(C) Exception.—
The inspector general may exclude from disclosure—
(i) information protected from disclosure by a provision of law; and
(ii) any additional information the inspector general determines disclosure of which would impede a continuing investigation, provided that such information is disclosed once such disclosure would no longer impede such investigation, unless the inspector general determines that disclosure of law enforcement techniques, procedures, or information could reasonably be expected to risk circumvention of the law or disclose the identity of a confidential source.
(5) Privacy of Information.—
An inspector general investigating an alleged reprisal under this section may not respond to any inquiry or disclose any information from or about any person alleging such reprisal, except in accordance with the provisions of section 552a of title 5, United States Code, or as required by any other applicable Federal law.
(c) Remedy and Enforcement Authority.—
(1) Burden of Proof.—
(A) Disclosure as contributing factor in reprisal.—
(i) In General.—
A person alleging a reprisal under this section shall be deemed to have affirmatively established the occurrence of the reprisal if the person demonstrates that a disclosure described in subsection (a) was a contributing factor in the reprisal.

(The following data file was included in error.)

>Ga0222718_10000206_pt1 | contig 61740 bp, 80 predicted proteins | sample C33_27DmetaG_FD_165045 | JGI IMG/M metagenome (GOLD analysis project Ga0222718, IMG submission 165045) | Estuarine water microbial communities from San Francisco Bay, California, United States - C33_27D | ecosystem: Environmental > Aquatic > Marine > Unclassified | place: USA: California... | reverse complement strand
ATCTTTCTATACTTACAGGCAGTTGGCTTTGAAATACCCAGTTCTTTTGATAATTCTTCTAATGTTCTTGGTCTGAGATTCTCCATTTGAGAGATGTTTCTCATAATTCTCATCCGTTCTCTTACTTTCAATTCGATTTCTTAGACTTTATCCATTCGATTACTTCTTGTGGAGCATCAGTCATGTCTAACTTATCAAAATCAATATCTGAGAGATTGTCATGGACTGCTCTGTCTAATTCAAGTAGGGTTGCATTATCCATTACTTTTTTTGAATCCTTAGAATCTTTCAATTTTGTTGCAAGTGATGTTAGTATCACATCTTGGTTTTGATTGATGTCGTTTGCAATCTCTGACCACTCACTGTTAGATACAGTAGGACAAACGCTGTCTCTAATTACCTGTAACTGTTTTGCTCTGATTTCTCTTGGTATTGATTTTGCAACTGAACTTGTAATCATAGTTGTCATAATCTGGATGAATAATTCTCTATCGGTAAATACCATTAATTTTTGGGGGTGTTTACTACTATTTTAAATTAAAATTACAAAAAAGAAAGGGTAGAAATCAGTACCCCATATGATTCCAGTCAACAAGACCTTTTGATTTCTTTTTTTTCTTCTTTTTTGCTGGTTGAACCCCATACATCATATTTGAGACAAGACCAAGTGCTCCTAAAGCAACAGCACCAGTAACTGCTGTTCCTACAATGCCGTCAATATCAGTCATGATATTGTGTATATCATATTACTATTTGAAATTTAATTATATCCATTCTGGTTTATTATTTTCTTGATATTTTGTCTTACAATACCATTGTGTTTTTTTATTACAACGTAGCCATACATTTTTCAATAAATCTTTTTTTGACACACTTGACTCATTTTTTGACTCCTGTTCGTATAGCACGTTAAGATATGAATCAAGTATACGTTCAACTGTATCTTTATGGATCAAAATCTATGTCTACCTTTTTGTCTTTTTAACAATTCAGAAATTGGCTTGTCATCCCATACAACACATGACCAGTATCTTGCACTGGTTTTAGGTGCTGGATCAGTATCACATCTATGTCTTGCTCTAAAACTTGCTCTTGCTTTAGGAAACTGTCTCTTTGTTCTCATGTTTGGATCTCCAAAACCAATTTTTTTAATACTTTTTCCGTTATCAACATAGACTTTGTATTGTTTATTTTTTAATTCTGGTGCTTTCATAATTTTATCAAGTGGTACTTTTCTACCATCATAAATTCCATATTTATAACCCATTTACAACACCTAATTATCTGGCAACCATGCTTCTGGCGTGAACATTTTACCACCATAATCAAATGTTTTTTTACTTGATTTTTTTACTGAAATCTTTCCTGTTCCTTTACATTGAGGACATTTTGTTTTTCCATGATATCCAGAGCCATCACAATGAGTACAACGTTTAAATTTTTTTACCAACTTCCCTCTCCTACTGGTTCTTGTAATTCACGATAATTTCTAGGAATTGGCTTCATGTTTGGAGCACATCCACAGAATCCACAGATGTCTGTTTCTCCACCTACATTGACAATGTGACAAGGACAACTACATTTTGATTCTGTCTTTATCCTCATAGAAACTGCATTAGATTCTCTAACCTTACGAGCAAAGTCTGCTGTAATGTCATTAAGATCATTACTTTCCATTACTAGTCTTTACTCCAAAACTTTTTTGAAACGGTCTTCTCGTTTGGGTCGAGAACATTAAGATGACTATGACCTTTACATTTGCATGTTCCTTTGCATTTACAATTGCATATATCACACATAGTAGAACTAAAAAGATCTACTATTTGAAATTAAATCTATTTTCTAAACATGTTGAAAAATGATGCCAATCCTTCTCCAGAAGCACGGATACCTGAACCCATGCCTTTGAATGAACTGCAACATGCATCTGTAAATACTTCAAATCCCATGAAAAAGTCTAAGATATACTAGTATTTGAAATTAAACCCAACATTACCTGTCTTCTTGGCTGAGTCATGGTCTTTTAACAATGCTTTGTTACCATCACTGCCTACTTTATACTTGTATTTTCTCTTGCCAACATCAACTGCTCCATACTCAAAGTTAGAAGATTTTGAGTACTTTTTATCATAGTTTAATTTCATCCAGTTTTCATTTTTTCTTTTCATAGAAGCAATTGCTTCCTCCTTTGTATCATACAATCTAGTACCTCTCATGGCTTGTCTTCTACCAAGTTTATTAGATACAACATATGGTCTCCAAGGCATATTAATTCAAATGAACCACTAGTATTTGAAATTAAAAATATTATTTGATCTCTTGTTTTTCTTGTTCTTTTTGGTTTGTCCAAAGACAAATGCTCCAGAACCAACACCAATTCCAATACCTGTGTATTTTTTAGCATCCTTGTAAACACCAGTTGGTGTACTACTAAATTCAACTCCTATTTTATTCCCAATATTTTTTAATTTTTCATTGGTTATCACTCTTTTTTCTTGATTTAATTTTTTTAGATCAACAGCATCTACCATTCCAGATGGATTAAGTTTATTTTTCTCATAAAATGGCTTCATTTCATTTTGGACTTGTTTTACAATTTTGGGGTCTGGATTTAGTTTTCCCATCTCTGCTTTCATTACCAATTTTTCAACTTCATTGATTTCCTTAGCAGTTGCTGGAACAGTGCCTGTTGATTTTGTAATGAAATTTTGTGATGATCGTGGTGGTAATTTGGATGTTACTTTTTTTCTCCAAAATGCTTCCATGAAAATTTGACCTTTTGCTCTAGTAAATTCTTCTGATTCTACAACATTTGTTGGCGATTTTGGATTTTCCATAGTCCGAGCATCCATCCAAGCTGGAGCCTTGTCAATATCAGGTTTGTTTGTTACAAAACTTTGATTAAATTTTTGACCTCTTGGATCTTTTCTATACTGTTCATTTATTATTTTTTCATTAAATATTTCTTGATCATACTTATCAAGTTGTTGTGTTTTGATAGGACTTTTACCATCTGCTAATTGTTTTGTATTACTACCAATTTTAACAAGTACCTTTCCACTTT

(ii) Use of circumstantial evidence.—
A disclosure may be demonstrated as a contributing factor in a reprisal for purposes of this paragraph by circumstantial evidence, including—
(I) evidence that the official undertaking the reprisal knew of the disclosure; or
(II) evidence that the reprisal occurred within a period of time after the disclosure such that a reasonable person could conclude that the disclosure was a contributing factor in the reprisal.
(B) Opportunity for Rebuttal.—
The head of an agency may not find the occurrence of a reprisal with respect to a reprisal that is affirmatively established under subparagraph (A) if the non-Federal employer demonstrates by clear and convincing evidence that the non-Federal employer would have taken the action constituting the reprisal in the absence of the disclosure.
(2) Agency Action.—
Not later than 30 days after receiving an inspector general report under subsection (b), the head of the agency concerned shall determine whether there is sufficient basis to conclude that the non-Federal employer has subjected the complainant to a reprisal prohibited by subsection (a) and shall either issue an order denying relief in whole or in part or shall take 1 or more of the following actions: